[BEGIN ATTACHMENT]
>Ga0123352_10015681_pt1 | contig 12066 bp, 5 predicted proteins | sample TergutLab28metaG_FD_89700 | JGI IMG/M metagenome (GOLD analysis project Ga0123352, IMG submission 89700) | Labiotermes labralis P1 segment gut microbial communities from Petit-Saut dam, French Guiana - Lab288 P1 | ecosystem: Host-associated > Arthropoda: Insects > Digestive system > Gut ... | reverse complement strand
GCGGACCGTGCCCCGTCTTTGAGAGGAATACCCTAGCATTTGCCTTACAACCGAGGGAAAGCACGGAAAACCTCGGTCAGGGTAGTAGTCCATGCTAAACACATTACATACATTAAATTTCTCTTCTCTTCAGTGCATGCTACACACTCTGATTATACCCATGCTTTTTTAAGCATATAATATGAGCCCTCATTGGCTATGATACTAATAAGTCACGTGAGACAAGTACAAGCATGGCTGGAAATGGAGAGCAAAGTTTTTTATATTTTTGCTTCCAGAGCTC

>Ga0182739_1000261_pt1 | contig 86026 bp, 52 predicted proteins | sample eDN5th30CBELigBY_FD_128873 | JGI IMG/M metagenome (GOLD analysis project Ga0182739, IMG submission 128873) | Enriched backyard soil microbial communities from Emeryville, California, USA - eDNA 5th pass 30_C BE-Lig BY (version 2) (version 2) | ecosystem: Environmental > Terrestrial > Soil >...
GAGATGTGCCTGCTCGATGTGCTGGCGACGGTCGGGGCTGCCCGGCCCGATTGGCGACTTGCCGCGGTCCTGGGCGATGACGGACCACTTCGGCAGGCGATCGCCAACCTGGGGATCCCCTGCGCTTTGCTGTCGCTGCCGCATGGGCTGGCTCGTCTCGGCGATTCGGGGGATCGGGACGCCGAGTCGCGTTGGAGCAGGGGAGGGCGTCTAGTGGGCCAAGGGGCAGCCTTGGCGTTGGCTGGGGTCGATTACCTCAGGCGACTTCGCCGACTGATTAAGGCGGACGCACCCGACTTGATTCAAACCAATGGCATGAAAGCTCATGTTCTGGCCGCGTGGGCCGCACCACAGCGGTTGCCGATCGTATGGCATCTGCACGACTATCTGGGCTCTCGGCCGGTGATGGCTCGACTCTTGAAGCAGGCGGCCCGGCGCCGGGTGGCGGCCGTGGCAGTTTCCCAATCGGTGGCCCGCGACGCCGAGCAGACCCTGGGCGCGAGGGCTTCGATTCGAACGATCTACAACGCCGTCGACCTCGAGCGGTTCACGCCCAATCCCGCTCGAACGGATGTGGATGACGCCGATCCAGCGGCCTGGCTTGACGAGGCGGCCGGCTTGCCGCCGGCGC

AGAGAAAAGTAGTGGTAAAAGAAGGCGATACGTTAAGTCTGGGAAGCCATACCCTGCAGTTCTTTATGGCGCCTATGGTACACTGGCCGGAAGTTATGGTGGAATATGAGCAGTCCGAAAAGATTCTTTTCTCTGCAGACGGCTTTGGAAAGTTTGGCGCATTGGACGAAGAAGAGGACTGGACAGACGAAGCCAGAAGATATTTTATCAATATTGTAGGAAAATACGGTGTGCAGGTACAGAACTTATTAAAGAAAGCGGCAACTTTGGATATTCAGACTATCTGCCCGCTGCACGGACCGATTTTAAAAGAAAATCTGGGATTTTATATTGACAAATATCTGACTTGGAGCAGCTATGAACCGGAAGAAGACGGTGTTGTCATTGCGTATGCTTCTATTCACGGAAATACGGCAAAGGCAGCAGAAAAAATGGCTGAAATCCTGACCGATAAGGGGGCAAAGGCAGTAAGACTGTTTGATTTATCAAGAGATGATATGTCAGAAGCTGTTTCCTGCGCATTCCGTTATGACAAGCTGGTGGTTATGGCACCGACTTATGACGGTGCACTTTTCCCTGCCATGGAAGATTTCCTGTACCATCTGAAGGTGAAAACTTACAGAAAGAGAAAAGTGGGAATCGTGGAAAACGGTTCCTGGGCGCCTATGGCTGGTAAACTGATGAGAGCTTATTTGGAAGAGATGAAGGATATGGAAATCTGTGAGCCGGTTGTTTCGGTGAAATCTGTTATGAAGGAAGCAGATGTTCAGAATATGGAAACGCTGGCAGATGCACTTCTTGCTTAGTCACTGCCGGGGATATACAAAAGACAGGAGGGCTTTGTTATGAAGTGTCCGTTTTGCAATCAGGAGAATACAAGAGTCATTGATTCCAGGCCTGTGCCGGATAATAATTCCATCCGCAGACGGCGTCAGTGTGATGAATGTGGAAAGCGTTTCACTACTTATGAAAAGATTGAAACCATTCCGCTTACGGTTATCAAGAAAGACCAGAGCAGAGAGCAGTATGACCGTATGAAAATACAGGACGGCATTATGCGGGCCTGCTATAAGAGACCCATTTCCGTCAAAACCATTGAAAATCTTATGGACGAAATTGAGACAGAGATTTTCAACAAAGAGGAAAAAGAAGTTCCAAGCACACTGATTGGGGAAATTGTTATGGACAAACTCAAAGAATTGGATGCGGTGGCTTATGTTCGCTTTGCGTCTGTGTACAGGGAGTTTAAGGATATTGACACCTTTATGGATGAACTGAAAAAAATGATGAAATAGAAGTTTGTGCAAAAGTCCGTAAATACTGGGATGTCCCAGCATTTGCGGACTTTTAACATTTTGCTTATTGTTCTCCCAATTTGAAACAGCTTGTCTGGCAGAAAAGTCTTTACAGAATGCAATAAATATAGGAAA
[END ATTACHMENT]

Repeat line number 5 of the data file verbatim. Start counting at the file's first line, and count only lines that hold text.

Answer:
AGAGAAAAGTAGTGGTAAAAGAAGGCGATACGTTAAGTCTGGGAAGCCATACCCTGCAGTTCTTTATGGCGCCTATGGTACACTGGCCGGAAGTTATGGTGGAATATGAGCAGTCCGAAAAGATTCTTTTCTCTGCAGACGGCTTTGGAAAGTTTGGCGCATTGGACGAAGAAGAGGACTGGACAGACGAAGCCAGAAGATATTTTATCAATATTGTAGGAAAATACGGTGTGCAGGTACAGAACTTATTAAAGAAAGCGGCAACTTTGGATATTCAGACTATCTGCCCGCTGCACGGACCGATTTTAAAAGAAAATCTGGGATTTTATATTGACAAATATCTGACTTGGAGCAGCTATGAACCGGAAGAAGACGGTGTTGTCATTGCGTATGCTTCTATTCACGGAAATACGGCAAAGGCAGCAGAAAAAATGGCTGAAATCCTGACCGATAAGGGGGCAAAGGCAGTAAGACTGTTTGATTTATCAAGAGATGATATGTCAGAAGCTGTTTCCTGCGCATTCCGTTATGACAAGCTGGTGGTTATGGCACCGACTTATGACGGTGCACTTTTCCCTGCCATGGAAGATTTCCTGTACCATCTGAAGGTGAAAACTTACAGAAAGAGAAAAGTGGGAATCGTGGAAAACGGTTCCTGGGCGCCTATGGCTGGTAAACTGATGAGAGCTTATTTGGAAGAGATGAAGGATATGGAAATCTGTGAGCCGGTTGTTTCGGTGAAATCTGTTATGAAGGAAGCAGATGTTCAGAATATGGAAACGCTGGCAGATGCACTTCTTGCTTAGTCACTGCCGGGGATATACAAAAGACAGGAGGGCTTTGTTATGAAGTGTCCGTTTTGCAATCAGGAGAATACAAGAGTCATTGATTCCAGGCCTGTGCCGGATAATAATTCCATCCGCAGACGGCGTCAGTGTGATGAATGTGGAAAGCGTTTCACTACTTATGAAAAGATTGAAACCATTCCGCTTACGGTTATCAAGAAAGACCAGAGCAGAGAGCAGTATGACCGTATGAAAATACAGGACGGCATTATGCGGGCCTGCTATAAGAGACCCATTTCCGTCAAAACCATTGAAAATCTTATGGACGAAATTGAGACAGAGATTTTCAACAAAGAGGAAAAAGAAGTTCCAAGCACACTGATTGGGGAAATTGTTATGGACAAACTCAAAGAATTGGATGCGGTGGCTTATGTTCGCTTTGCGTCTGTGTACAGGGAGTTTAAGGATATTGACACCTTTATGGATGAACTGAAAAAAATGATGAAATAGAAGTTTGTGCAAAAGTCCGTAAATACTGGGATGTCCCAGCATTTGCGGACTTTTAACATTTTGCTTATTGTTCTCCCAATTTGAAACAGCTTGTCTGGCAGAAAAGTCTTTACAGAATGCAATAAATATAGGAAA